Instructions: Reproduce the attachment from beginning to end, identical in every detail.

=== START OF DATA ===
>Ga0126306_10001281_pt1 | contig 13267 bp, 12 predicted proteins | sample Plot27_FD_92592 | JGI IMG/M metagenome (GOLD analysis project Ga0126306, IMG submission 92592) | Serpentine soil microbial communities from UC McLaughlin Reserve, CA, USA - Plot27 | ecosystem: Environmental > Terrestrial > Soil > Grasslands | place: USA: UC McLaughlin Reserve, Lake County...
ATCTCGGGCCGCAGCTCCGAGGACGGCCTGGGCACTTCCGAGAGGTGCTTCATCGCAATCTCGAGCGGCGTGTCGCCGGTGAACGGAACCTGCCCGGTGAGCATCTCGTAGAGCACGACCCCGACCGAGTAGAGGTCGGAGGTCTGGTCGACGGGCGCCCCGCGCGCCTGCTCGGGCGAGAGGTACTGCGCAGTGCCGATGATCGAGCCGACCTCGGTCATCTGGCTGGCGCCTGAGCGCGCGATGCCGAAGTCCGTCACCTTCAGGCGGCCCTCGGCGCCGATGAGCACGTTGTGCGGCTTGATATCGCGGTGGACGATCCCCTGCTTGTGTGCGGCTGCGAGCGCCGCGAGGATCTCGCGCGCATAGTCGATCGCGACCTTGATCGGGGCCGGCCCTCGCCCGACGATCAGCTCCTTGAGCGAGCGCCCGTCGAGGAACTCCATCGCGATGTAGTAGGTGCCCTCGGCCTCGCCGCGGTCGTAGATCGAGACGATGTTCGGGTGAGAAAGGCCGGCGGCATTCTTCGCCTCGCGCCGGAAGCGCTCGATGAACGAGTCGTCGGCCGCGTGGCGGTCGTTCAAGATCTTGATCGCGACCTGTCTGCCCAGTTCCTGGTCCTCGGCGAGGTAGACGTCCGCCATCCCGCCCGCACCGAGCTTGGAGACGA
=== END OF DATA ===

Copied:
>Ga0126306_10001281_pt1 | contig 13267 bp, 12 predicted proteins | sample Plot27_FD_92592 | JGI IMG/M metagenome (GOLD analysis project Ga0126306, IMG submission 92592) | Serpentine soil microbial communities from UC McLaughlin Reserve, CA, USA - Plot27 | ecosystem: Environmental > Terrestrial > Soil > Grasslands | place: USA: UC McLaughlin Reserve, Lake County...
ATCTCGGGCCGCAGCTCCGAGGACGGCCTGGGCACTTCCGAGAGGTGCTTCATCGCAATCTCGAGCGGCGTGTCGCCGGTGAACGGAACCTGCCCGGTGAGCATCTCGTAGAGCACGACCCCGACCGAGTAGAGGTCGGAGGTCTGGTCGACGGGCGCCCCGCGCGCCTGCTCGGGCGAGAGGTACTGCGCAGTGCCGATGATCGAGCCGACCTCGGTCATCTGGCTGGCGCCTGAGCGCGCGATGCCGAAGTCCGTCACCTTCAGGCGGCCCTCGGCGCCGATGAGCACGTTGTGCGGCTTGATATCGCGGTGGACGATCCCCTGCTTGTGTGCGGCTGCGAGCGCCGCGAGGATCTCGCGCGCATAGTCGATCGCGACCTTGATCGGGGCCGGCCCTCGCCCGACGATCAGCTCCTTGAGCGAGCGCCCGTCGAGGAACTCCATCGCGATGTAGTAGGTGCCCTCGGCCTCGCCGCGGTCGTAGATCGAGACGATGTTCGGGTGAGAAAGGCCGGCGGCATTCTTCGCCTCGCGCCGGAAGCGCTCGATGAACGAGTCGTCGGCCGCGTGGCGGTCGTTCAAGATCTTGATCGCGACCTGTCTGCCCAGTTCCTGGTCCTCGGCGAGGTAGACGTCCGCCATCCCGCCCGCACCGAGCTTGGAGACGA